# Generate 10 new xnew vectors for the chosen unew vector
# xnew has dimensions (10,7)
unew = [0.4,-1.4]
xnew = mysubspace_R.get_samples_constraining_active_coordinates(10,unew)


There are an infinite number of \mathbf{x} vectors which can be transformed to a single \mathbf{u_R} vector. Therefore, when finding \mathbf{x} for a given \mathbf{u_R}, the .get_samples_constraining_active_coordinates() method will rapidly generate as many unique \mathbf{x} design vectors as we want. You could generate 100 (or 10000!) designs, and select a design according to other design constraints. In the paper we use the O_{Yp} approximation to quickly approximate O_{Yp} for each of the new designs, and then choose designs which minimise both design objectives together. Please ask if you’d like the code used to do this step!

### Sensitivity to manufacturing uncertainty

So far, we’ve been trying to minimise O_{Rr}=\partial R_r/\partial M, the sensitivity of R_r with respect to Mach number. For real probes, manufacturing tolerances might mean it’s also important to minimise the sensitivity of R_r with respect to the input design vector \mathbf{x}. One approach to understanding the sensitivities is to fit a polynomial in the full 7D design space, and then compute Sobol indices (see @Nick’s post Sensitivity Analysis with Effective Quadratures).

# Construct a Poly for Rr (at Mach=0.8)
s = Parameter(distribution='uniform', lower=-1., upper=1., order=2)
myparams = [s for _ in range(0, dim)]
mybasis = Basis('total-order')
mypoly = Poly(parameters=myparameters, basis=mybasis, method='least-squares', sampling_args= {'mesh': 'user-defined', 'sample-points': X, 'sample-outputs': Rr})
mypoly.set_model()

# Check R2
Rr_pred = mypoly.get_polyfit(X)
r2score = score(Rr, Rr_pred, 'adjusted_r2', X)

# Get Sobol indices
Si = mypoly.get_sobol_indices(order=1)
Sij = mypoly.get_sobol_indices(order=2)

# Plot... Figure 10: First and second order Sobol indices for R_r at Mach=0.8

This is certainly informative, for example, we can see that R_r is most sensitive to the hole diameter, followed by the Kiel inner diameter and hole ellipse. If want to limit uncertainty in R_r, and therefore the measured T_0, we need to have tight controls on the manufacturing tolerances of these parameters.

With dimension reduction we can go much further though! To explore this, we construct another dimension reducing approximation for R_r itself (at Mach=0.8):

R_r \left(\mathbf{x}_j \right) \approx \hat{g} \left(\hat{\mathbf{U}}^T \mathbf{x}_j \right)

In this case we are concerned with the sensitivity of R_r to perturbations in the design parameters:

R_r \left( \mathbf{x}_j + \Delta \right) \approx \hat{g} \left( \hat{\mathbf{U}}^T \left( \mathbf{x}_j + \Delta \right) \right)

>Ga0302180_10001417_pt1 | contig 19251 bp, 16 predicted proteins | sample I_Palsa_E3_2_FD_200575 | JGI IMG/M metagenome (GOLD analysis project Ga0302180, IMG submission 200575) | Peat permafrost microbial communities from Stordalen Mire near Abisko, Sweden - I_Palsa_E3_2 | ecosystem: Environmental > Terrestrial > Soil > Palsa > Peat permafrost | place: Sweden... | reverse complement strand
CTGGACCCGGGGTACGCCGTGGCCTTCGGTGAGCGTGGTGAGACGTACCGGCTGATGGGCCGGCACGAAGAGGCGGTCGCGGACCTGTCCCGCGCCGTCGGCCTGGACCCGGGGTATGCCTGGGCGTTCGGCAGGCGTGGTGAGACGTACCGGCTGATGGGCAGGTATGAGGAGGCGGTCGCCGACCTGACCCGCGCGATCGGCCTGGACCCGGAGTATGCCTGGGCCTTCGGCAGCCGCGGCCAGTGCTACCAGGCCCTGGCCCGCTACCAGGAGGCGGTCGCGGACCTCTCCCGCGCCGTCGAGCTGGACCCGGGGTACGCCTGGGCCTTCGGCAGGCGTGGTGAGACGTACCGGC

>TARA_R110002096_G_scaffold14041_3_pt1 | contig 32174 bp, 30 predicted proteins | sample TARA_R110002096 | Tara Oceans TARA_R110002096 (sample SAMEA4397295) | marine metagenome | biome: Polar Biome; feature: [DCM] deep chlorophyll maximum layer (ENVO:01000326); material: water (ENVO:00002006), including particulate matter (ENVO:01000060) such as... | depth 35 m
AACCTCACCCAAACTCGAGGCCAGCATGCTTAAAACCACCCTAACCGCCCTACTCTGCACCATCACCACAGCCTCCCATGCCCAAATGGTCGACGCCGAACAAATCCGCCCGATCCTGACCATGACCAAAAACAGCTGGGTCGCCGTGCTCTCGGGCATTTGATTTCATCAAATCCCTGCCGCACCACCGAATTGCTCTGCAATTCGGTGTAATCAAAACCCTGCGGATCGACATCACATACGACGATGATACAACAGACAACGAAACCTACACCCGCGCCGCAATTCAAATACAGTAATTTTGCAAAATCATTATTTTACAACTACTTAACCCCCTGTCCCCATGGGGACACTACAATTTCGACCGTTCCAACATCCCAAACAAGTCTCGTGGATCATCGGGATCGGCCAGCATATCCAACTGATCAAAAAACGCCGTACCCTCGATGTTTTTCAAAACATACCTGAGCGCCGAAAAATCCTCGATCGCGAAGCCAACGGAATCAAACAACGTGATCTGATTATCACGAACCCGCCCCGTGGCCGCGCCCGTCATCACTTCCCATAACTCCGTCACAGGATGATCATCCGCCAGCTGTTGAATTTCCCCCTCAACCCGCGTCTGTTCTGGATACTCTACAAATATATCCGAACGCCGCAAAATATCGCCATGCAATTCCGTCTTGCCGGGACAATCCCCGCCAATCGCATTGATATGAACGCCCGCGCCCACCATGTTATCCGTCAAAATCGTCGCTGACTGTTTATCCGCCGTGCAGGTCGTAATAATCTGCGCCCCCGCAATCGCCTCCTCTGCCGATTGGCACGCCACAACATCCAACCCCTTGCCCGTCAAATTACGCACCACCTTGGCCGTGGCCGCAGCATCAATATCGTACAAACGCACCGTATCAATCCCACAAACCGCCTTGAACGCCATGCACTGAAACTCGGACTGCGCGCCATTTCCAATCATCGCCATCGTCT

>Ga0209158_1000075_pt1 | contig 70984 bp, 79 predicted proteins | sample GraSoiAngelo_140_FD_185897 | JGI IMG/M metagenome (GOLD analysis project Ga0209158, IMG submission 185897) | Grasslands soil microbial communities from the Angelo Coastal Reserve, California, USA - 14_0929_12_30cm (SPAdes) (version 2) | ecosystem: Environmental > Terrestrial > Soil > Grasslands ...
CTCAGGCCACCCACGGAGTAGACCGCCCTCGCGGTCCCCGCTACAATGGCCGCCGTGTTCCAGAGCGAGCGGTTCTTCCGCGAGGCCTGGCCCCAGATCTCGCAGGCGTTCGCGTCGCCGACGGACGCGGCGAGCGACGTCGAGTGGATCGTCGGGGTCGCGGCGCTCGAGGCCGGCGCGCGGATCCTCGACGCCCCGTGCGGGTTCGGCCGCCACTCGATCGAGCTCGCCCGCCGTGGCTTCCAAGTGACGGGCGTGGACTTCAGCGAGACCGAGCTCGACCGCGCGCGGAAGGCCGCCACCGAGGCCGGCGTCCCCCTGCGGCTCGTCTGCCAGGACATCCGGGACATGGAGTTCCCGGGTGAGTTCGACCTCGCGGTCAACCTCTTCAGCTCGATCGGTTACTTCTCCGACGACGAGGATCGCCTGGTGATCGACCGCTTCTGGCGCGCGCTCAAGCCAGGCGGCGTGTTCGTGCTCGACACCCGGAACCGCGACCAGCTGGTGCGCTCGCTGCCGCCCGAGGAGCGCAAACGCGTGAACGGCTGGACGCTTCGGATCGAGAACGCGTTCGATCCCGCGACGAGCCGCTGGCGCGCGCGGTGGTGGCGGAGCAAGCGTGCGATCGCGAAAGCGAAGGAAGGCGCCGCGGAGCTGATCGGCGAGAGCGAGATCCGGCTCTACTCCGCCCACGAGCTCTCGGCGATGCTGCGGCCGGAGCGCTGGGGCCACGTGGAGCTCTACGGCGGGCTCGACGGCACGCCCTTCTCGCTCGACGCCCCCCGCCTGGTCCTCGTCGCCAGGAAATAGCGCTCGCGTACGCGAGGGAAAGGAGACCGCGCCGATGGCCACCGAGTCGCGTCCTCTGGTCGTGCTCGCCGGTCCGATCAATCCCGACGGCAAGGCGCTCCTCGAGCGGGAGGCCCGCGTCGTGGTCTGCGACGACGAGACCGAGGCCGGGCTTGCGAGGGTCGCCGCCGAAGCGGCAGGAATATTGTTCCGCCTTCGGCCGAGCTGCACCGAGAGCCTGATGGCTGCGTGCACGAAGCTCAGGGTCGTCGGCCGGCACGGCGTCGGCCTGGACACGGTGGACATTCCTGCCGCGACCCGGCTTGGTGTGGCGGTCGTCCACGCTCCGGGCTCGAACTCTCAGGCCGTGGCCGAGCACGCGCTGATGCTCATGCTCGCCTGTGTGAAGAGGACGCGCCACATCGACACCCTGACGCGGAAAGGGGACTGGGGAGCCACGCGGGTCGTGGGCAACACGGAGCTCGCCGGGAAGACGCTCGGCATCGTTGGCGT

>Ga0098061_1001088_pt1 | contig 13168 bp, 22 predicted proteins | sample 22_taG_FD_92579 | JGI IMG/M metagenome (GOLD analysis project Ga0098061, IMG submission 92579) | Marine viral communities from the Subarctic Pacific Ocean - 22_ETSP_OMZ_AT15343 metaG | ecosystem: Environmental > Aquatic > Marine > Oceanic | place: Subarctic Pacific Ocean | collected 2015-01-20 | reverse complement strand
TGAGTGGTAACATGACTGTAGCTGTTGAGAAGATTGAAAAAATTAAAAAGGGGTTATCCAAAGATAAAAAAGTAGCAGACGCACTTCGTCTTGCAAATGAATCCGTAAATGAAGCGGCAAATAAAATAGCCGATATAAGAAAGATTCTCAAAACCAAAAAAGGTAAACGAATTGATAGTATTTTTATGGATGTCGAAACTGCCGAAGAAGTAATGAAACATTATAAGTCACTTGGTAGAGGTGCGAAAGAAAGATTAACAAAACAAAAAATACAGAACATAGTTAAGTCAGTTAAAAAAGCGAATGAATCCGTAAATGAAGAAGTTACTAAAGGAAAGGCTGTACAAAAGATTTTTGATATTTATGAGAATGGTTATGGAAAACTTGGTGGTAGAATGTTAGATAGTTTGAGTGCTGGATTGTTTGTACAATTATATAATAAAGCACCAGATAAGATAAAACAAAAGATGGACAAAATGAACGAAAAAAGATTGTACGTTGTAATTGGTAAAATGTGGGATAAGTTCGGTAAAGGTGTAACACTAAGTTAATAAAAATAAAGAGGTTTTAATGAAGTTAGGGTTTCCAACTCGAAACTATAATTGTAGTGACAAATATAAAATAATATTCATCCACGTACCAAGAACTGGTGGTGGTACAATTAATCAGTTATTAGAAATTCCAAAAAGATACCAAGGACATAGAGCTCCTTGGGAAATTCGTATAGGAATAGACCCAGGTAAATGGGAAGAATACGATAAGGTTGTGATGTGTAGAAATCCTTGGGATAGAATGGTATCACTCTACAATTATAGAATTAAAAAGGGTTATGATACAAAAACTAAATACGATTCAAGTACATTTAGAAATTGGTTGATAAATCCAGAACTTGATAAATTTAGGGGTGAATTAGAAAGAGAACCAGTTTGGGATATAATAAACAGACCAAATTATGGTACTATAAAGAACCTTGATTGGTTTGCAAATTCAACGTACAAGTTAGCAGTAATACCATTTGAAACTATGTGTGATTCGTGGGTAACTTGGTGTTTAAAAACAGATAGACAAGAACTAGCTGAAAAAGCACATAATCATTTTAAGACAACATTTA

where \Delta represents manufacturing variations injected into each design parameter. The R_r subspace is shown in Figure 11 (left). The arrows demonstrate the influence of perturbing each parameter individually by \Delta=0.1. Perturbations are applied to the baseline design, but the decomposition

\hat{\mathbf{U}}^T \left( \mathbf{x}_j + \Delta \right) = \hat{\mathbf{U}}^T \mathbf{x}_j + \hat{\mathbf{U}}^T\Delta

proves that the arrows will be the same anywhere in the R_r subspace (the \hat{\mathbf{U}}^T\Delta term is not a function of \mathbf{x}_j). Comparing the magnitude of the arrows indicates what design parameters cause the most significant movement in the R_r subspace. Additionally, by also considering the contours of R_r, the arrows indicate what parameters are important for a given design.  Figure 11: Summary plots for R_r at Mach=0.8. Left: uncertainties in three different parameters (1. Hole \oslash, 2. Kiel \oslash_{inner}, 3: Kiel \oslash_{outer}) for one design. Right: uncertainty in one design parameter, for two different designs.

These plots can also be used to find designs which are insensitive to a certain design parameter. For example, imagine the factory reports that they are unable to tightly control the hole diameter when manufacturing a probe. We would want to find a probe design which minimises the design objectives, whilst having its R_r relatively insensitive to the hole diameter. From Figure 11 (right), we see that designs at point B would be preferable over designs at A. Since, at point A, perturbations in the hole diameter run perpendicular to the R_r iso-lines, while at B they run parallel.

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And there we have it, an example of how the dimension reduction module in Effective Quadratures can be used for design space exploration. For other examples, check out:

• @Nick’s great post (Embedded Ridge Approximations), where he examines the use of dimension reduction for flowfield approximations.
• @psesh’s paper, introducing dimension reducing turbomachinery performance maps.
• @James’s paper, where he combines dimension reduction ideas with trust region optimisation methods.
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The data used for this blog post (and example code) is now available at GitHub - ascillitoe/probe-subspaces: Datasets and example code used in the 2020 ASME Turbo Expo Paper "Design space exploration of stagnation temperature probes via dimension reduction".